The Turning Point, Not the Finale

A Meditation for Easter and Holy Week by President Mark Labberton

Easter Reflection ImageIt’s my joy to look forward with you to Resurrection Day in the name of our Risen Savior and Lord, Jesus Christ. As a brother in Christ, and on behalf of Fuller Theological Seminary, my prayer is that the reality of God’s transformative love and power fills you with hope.

Any given day can provide many with more than enough reasons for discouragement and defeat—reasons within and all around us. Sometimes these are temporary circumstances. But other times, we face chronic factors that seem to have no horizon of change or hope.

We cannot overstate the goodness and faithfulness of our Lord in Easter, but we can misstate it. I have heard some Easter sermons that leave the impression that the resurrection of our Lord is like a spiritual sleight of hand, like the proverbial rabbit out of a hat, from death comes life. Or Easter can sometimes sound like a magical spot-remover that erases everything from sin to pain to death—a topical application without depth or substance. Or it may seem to be a well-intended fantasy, like the thought that computers would lead to a paperless world.

The deep work of Holy Week—from Palm Sunday to Good Friday, and culminating on Easter—is in fact an unexpected and unparalleled surprise. Easter announces nothing less than the start of God’s work of re-creation when the firstborn of all creation becomes the firstborn from the dead (Colossians 1:15-18), and God’s new creation begins. This universe-altering act outstrips our categories and our language. It’s the decisive but not final act in God’s work of making all things new (2 Corinthians 5:17). It’s the turning point, not the finale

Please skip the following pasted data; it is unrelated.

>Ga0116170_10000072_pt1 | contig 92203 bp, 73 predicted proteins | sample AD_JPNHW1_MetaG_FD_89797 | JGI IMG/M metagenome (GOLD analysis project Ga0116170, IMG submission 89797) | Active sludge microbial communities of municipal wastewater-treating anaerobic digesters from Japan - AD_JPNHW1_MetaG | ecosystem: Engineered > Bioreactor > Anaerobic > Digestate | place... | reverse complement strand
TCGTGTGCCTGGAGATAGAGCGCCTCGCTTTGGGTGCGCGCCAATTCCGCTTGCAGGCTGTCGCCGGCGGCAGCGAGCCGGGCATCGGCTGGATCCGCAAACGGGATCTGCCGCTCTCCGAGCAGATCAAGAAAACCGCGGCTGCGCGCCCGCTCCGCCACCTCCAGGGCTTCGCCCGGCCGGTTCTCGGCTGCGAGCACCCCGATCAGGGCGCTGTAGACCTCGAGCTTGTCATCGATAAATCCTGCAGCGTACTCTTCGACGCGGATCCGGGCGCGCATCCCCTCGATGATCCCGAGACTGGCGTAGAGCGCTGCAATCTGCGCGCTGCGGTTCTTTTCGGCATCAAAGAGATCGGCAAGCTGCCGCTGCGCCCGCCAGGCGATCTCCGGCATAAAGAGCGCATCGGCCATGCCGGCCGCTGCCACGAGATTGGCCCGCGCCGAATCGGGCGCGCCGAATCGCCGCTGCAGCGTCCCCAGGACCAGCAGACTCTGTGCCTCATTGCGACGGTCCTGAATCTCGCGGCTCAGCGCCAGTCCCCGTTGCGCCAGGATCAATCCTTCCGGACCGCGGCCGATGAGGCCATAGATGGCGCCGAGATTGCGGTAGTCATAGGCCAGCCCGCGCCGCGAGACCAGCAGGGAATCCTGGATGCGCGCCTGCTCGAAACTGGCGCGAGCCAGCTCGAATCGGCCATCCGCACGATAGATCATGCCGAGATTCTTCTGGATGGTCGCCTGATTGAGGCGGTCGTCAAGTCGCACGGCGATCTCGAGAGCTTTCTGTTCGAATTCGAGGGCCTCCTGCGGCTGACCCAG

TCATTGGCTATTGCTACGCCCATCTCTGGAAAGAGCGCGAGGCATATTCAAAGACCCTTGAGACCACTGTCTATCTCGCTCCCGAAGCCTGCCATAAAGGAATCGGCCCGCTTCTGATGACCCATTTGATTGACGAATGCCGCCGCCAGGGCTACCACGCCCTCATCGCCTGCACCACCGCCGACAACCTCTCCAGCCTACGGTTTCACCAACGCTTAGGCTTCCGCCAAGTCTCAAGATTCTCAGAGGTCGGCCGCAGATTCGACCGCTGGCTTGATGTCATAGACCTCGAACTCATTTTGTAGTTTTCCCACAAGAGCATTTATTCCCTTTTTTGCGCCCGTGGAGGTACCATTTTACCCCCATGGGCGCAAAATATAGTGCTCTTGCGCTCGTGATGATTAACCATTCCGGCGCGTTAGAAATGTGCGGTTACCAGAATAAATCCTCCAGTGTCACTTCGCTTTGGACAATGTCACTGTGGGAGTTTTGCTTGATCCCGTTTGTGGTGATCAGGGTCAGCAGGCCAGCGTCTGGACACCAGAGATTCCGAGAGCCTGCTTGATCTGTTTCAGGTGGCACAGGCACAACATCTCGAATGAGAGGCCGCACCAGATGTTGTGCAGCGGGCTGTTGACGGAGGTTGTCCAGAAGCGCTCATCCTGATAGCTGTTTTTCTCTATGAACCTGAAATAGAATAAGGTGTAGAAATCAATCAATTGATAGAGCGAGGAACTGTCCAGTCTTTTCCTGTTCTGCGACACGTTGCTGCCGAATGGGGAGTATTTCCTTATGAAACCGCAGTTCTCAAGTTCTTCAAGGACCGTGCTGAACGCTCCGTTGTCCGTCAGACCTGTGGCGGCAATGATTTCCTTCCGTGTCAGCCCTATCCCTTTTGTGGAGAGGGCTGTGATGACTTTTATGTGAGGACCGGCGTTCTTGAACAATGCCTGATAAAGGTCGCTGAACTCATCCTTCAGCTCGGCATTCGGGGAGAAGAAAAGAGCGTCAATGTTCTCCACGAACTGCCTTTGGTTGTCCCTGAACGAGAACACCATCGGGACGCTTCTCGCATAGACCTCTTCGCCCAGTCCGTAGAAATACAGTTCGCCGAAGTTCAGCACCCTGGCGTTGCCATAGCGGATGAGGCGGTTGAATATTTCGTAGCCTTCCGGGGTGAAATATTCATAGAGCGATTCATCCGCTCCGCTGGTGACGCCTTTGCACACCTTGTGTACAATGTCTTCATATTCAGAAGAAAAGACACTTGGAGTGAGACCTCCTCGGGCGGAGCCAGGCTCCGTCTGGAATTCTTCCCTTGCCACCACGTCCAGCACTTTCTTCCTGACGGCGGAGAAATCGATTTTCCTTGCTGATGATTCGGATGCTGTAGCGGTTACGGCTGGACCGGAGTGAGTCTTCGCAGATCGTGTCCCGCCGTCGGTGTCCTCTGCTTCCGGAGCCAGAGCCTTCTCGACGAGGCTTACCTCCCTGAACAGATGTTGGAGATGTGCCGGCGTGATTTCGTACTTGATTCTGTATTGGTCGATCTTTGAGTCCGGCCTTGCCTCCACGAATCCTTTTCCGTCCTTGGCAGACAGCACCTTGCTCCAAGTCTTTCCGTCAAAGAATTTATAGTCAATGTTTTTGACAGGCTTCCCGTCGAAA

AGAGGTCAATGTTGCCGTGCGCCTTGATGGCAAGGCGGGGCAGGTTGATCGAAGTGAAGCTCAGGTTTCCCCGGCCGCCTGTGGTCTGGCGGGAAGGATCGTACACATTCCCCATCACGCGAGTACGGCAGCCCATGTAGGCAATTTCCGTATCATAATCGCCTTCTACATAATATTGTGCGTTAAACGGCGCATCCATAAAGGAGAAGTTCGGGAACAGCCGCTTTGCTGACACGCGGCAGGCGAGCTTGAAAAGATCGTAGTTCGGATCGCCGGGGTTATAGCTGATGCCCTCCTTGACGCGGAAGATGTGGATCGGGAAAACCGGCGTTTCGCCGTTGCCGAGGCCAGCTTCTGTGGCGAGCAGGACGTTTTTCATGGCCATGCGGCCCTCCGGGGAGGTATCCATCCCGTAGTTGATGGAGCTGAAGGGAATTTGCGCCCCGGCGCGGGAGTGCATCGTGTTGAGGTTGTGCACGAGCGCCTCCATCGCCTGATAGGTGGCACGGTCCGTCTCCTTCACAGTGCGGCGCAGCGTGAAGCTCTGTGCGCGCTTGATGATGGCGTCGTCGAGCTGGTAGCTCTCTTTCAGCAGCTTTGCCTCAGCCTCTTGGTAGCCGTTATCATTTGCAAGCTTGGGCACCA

In our world of chronic need—injustice, sorrow, suffering, confusion, and death—Easter is the best possible news. The resurrection is not a trick, not a kind of magic, not a fantasy. It is the beginning of God’s new reality that we can trust and anticipate, that by the Spirit we can experience, and that this side of glory we can see, but we see through a glass darkly. It is the ground of our hope.

I love the triumph and victory of Easter music and its grand resolved chords. That is part of Easter. So too is the importance of some minor chords, some unresolved pieces that signal our hope is born in a real world, not yet fully transformed, but one that, because of Easter, will one day be made fully right.

May the Risen Christ mean we can live in hope for our world and for ourselves.
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